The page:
She lived in a land where crematoriums were melting down and hospitals were running out of oxygen. Oh Ishmael, how he struggled to breathe! She lived in a land where doctors were jailed and farmers seen as terrorists. Darling Nazia and Sohrab… Oh! precious Ayleen… How was she going to feed them now? She lived in a land where human beings were expendable and cows were divine. With her little patch of land sold off to pay for her husband’s medicines, where would she seek refuge now?
She lived in a land where promises of statues, toilets and fake citizenship were enough to legitimise atrocities. Even if she survived the endless queues at the graveyard, what would she pay the gravediggers with? She lived in a land where spectacled babus and bibis endlessly argued over comments and cappuccino whether the system was collapsing, or was rigged to begin with.
Sohrab was inconsolable. Nazia was a stone. Ayleen giggled and tugged at her mother’s fraying dupatta . The ambulance wala was demanding 2,000 rupees extra. Her neighbours were warning her not to touch her husband’s corpse. Last night someone had jaggedly written the words ‘ katwa sala’ on her doorway. People were murmuring about a second lockdown.
Yesterday the ration-dealer was caught hoarding 50 bags of rice. Sohrab had fainted. Nazia clutched on to the end of her father’s kafan so hard that her fingers bled. Five drops of crimson to bid farewell to the white. Ayleen had fallen asleep. She lived in a land where everything was sold off to the highest bidder, from railways to vaccines, from ministers to swaddling infants.
She had lost her farmland, yet a lone bottle of Folidol remained under the shed where Ishmael used to keep his brilliant white jubba . He had been the village muezzin . She had lost her mother, brother, and husband one after another to this nayi bimari , yet her three children remained like the mi ḥ rāb and qiblah of her life. Nazia was 9, Sohrab 13, and Ayleen barely 6 months old. Her choice, after all, was simple.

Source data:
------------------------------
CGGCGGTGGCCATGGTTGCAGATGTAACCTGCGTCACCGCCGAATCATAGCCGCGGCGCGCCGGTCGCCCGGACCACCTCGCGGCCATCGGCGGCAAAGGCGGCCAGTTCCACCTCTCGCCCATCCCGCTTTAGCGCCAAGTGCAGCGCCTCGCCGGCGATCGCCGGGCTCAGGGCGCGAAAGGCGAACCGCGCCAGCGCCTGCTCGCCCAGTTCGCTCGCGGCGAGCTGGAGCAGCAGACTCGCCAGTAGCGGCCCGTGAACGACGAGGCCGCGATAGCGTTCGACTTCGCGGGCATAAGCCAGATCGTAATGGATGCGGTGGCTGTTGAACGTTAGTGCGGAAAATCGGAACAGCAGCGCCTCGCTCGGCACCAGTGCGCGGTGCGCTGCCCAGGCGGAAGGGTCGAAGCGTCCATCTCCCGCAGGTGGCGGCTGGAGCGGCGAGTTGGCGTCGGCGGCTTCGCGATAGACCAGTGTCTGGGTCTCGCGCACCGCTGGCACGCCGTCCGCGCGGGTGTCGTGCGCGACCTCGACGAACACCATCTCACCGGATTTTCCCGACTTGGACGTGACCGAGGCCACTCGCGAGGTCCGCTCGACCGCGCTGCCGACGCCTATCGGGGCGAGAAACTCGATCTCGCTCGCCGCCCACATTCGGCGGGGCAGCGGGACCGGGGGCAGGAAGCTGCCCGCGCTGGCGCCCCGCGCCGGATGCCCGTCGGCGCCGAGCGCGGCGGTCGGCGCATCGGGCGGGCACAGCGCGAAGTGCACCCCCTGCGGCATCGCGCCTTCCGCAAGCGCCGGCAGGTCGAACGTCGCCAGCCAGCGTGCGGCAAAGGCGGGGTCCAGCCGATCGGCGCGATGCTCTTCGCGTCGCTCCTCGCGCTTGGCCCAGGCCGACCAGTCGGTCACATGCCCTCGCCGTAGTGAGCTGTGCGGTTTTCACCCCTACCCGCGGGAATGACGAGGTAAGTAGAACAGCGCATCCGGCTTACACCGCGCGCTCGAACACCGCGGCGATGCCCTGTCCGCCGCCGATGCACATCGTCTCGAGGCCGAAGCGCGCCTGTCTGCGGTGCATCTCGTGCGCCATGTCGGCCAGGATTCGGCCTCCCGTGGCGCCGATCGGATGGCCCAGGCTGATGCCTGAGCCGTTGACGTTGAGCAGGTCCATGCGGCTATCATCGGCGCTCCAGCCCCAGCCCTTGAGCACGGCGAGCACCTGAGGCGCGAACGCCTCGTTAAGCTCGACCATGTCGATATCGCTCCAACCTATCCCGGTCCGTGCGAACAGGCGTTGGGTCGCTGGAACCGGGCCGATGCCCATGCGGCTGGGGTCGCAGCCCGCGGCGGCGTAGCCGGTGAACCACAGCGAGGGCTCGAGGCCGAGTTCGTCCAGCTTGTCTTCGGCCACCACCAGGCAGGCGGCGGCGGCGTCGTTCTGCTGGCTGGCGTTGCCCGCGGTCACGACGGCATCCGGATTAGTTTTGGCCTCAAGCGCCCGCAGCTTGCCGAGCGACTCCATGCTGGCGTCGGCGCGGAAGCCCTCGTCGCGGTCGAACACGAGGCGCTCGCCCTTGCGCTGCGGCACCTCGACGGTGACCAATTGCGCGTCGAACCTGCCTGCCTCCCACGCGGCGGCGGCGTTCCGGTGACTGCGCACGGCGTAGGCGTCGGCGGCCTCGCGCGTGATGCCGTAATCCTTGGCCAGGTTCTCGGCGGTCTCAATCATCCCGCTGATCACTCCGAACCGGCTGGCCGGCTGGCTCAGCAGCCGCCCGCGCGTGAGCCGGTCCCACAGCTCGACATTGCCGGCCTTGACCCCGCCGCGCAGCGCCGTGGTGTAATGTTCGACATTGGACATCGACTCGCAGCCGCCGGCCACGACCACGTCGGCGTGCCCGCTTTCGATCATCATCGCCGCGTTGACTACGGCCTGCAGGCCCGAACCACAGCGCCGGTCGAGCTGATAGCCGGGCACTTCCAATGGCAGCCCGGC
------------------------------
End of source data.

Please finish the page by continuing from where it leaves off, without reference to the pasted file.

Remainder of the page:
Look my son, there’s a heart in the moon —
With a million holes all soft mehroon .
Dust is a mehfil ,
Dust is a sigh,
Dust is a farmer’s red lullaby.
Hush my darling, learn to be brave —
Sleep like a furnace, sing like a grave.
This land is a cinder,
Trapped like a mirror in the dream of a shard —
We are but a number,
Black like a rose or a carrion bird.
God is a vaccine,
God is a pill,
God is a graveyard’s unpaid bill.
Ballad of a bread,
Or a sky in a scar-tissue
Red is a nus rat ,
Red is a tomb,
Red is a labourer’s cellophane womb.
Tasleem tasleem in a poor man’s cloud —
Drop a pin, tahsin , like a sanitary shroud.
Death is a ghoomāra , hush baby hush!
Look to the flames, how silhouettes blush.
Listen to Sudhanva Deshpande recite the poems.
kafan : funeral shroud
jubba : a long loose-fitting outer garment with wide sleeves, a kind of very loose kurta
muezzin : one who gives the call to prayer at a mosque
nayi bimari : new sickness/ new disease
mi ḥ rāb : a semi-circular niche in a mosque indicating the qiblah
qiblah : the direction towards the Kaaba.
mehroon: the colour maroon
mehfil: festive gathering.
nu ṣ rat: victory, assistance, defence.
tasleem: submission, salutation.
tahsin: to beautify, to enrich.
ghoomāra: traditional Rajasthani folk-dance.